February 9, 2019; Hyperallergic
Just like last year, the telltale orange prescription bottles lay scattered across the floor, child-locked lids giving the barest of nods to the danger of their contents. Just like last year, large banners unfurled across the space, the guerrilla display in the middle of the room pulling viewers away from the carefully curated ones on the walls. And like last year, the Metropolitan and Guggenheim museums have kept the Sackler family’s name on their galleries, so Nan Goldin and her group, Prescription Addiction Intervention Now (PAIN), made both museums a site of protest.
“We will come back every year until something happens. Until they disavow themselves,” said Goldin. Last year, PAIN staged their protest in the famous Temple of Dendur, which is in the Sackler wing.
Goldin and her group want the Sackler name removed from the galleries and for the museums to publicly disavow relationships with the Sacklers and refuse to accept further donations. Her petition on change.org, which has 40,000 signatures, calls for the Sackler family to fund rehabilitation, reeducation, and Narcan distribution, among other things.
As most nonprofits now know, the Sackler family runs Purdue Pharma, the manufacturers of OxyContin, a drug whose over-prescription is widely seen as having fueled the opioid epidemic which, between 1999 and 2017, has killed nearly 400,000 people. Thanks to a Massachusetts lawsuit, the public recently learned that the Sacklers not only manufactured and sold this drug in preposterous quantities, but they pushed its over-prescription and laid the blame for addiction at the feet of addicts. NPQ’s Steve Dubb, who has been following the Sackler saga, explained, “Emails cited in the complaint show members of the Sackler family engaged deeply in company operations.” This is with the exception of Elizabeth Sackler, the daughter of Arthur, who died before the OxyContin mega-marketing really took off. Elizabeth Sackler has said she supports Goldin and PAIN.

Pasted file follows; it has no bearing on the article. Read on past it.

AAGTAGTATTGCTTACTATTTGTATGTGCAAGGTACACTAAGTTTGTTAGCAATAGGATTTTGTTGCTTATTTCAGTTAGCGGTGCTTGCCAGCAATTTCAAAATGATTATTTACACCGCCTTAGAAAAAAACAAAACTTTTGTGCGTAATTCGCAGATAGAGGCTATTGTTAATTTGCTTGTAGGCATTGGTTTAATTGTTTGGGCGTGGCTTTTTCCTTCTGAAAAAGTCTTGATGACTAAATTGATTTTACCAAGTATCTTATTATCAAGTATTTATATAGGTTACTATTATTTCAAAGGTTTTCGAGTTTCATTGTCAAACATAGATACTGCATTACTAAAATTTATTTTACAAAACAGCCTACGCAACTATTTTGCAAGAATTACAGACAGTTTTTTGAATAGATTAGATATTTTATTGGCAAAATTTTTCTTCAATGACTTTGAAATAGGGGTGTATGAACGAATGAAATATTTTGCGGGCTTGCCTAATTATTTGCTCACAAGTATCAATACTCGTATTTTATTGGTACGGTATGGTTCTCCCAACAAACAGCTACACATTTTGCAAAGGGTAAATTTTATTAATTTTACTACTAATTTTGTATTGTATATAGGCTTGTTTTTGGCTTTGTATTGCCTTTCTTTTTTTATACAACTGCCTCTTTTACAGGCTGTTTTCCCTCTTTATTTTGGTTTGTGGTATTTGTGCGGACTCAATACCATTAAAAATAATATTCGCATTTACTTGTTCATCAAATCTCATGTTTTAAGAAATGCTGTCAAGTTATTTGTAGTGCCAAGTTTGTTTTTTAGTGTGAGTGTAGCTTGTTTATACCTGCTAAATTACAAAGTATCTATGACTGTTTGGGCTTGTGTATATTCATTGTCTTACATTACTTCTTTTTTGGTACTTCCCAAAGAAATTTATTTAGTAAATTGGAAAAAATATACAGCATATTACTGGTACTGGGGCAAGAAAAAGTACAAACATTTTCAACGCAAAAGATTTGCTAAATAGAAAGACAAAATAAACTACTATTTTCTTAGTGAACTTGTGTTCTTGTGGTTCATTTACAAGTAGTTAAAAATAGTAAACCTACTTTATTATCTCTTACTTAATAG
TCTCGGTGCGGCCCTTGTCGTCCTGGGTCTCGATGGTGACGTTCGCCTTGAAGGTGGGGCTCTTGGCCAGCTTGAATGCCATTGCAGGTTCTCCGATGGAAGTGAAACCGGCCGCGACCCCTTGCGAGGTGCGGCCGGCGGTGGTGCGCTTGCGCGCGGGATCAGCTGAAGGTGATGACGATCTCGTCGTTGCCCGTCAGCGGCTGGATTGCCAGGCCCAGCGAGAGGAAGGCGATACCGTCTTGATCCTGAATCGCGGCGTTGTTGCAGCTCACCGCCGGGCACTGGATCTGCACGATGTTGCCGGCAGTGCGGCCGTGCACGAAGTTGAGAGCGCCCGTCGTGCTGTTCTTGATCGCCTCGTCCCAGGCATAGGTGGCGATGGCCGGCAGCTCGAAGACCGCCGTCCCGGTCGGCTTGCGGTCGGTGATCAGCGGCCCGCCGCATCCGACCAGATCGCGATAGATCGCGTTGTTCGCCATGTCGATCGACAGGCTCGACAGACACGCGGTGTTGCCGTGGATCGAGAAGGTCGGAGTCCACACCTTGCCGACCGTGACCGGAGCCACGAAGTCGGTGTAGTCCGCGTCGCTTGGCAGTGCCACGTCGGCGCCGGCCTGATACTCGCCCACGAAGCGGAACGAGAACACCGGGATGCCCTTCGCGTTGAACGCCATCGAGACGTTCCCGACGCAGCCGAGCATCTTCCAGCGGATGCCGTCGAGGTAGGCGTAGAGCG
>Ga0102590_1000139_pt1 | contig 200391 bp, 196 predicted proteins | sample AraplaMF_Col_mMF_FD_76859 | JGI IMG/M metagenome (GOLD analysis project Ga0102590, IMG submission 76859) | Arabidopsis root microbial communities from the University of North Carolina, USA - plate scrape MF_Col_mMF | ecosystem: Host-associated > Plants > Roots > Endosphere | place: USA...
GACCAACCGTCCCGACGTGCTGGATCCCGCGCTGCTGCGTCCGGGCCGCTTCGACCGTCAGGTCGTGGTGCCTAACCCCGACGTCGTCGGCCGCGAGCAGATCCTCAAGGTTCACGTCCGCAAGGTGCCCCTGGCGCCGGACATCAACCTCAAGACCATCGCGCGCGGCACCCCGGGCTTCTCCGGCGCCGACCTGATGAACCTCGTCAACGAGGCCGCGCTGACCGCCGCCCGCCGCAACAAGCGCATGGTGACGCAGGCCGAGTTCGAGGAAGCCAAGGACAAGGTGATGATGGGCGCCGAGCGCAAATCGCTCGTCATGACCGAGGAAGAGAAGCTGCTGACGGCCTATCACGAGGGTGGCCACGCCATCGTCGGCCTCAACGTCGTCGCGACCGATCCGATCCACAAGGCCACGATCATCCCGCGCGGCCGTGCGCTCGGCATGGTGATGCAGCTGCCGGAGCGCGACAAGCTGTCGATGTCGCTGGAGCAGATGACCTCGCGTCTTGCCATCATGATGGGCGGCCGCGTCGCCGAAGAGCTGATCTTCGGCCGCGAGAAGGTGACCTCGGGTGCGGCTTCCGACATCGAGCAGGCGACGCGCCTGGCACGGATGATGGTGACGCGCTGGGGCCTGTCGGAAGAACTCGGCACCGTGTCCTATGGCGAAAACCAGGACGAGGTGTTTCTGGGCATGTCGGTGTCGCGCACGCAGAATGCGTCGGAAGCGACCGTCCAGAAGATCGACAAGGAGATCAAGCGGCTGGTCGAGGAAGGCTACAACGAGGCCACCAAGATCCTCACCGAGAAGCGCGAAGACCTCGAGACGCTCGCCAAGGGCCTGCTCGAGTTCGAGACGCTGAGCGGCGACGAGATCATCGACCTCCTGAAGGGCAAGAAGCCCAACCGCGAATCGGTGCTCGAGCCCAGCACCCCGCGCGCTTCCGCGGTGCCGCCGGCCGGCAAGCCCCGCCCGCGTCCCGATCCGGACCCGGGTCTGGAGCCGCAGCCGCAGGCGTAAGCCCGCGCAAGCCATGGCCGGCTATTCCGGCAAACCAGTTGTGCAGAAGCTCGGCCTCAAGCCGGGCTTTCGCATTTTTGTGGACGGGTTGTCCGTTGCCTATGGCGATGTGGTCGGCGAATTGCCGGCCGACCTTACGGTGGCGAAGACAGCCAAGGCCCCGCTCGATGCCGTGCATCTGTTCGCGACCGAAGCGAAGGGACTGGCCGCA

This year, PAIN started at the Guggenheim with the banners, pills, and what they called a “die-in,” where protestors laid on the floor. Mock prescription pads quoted Richard Sackler’s exchange with Robert Kaiko, the developer of OxyContin. Kaiko worried about OxyContin’s potential for abuse, and Sackler wanted to know, “How substantially would it improve our sales?”
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Protestors also draped banners from the railings in the Guggenheim’s signature spiral atrium that read, “400,000 dead,” “Shame on Sackler,” “200 dead each day,” and “Take down their name.”
After the event in the Guggenheim, which was covert, the protestors marched down to the Metropolitan Museum of Art, a plan they had publicly announced. At the Met, they stood on the steps and gave speeches.
Alexis Pleus, who lost her teenage son to OxyContin, said, “I don’t expect the Sacklers to care about my son Jeff. I don’t expect the legislators to care about my son Jeff. But 40,000 lives? Somebody should care about that.”
A few weeks ago, after the Massachusetts lawsuit brought the family’s involvement to light, the Met agreed to reexamine its gift policy but did not commit to any other action. Daniel Weiss, president and CEO, said,
The Sackler family has been connected with The Met for more than a half century. The family is a large extended group and their support of The Met began decades before the opioid crisis. The Met is currently engaging in a further review of our detailed gift acceptance policies, and we will have more to report in due course.
The Guggenheim has not yet responded.—Erin Rubin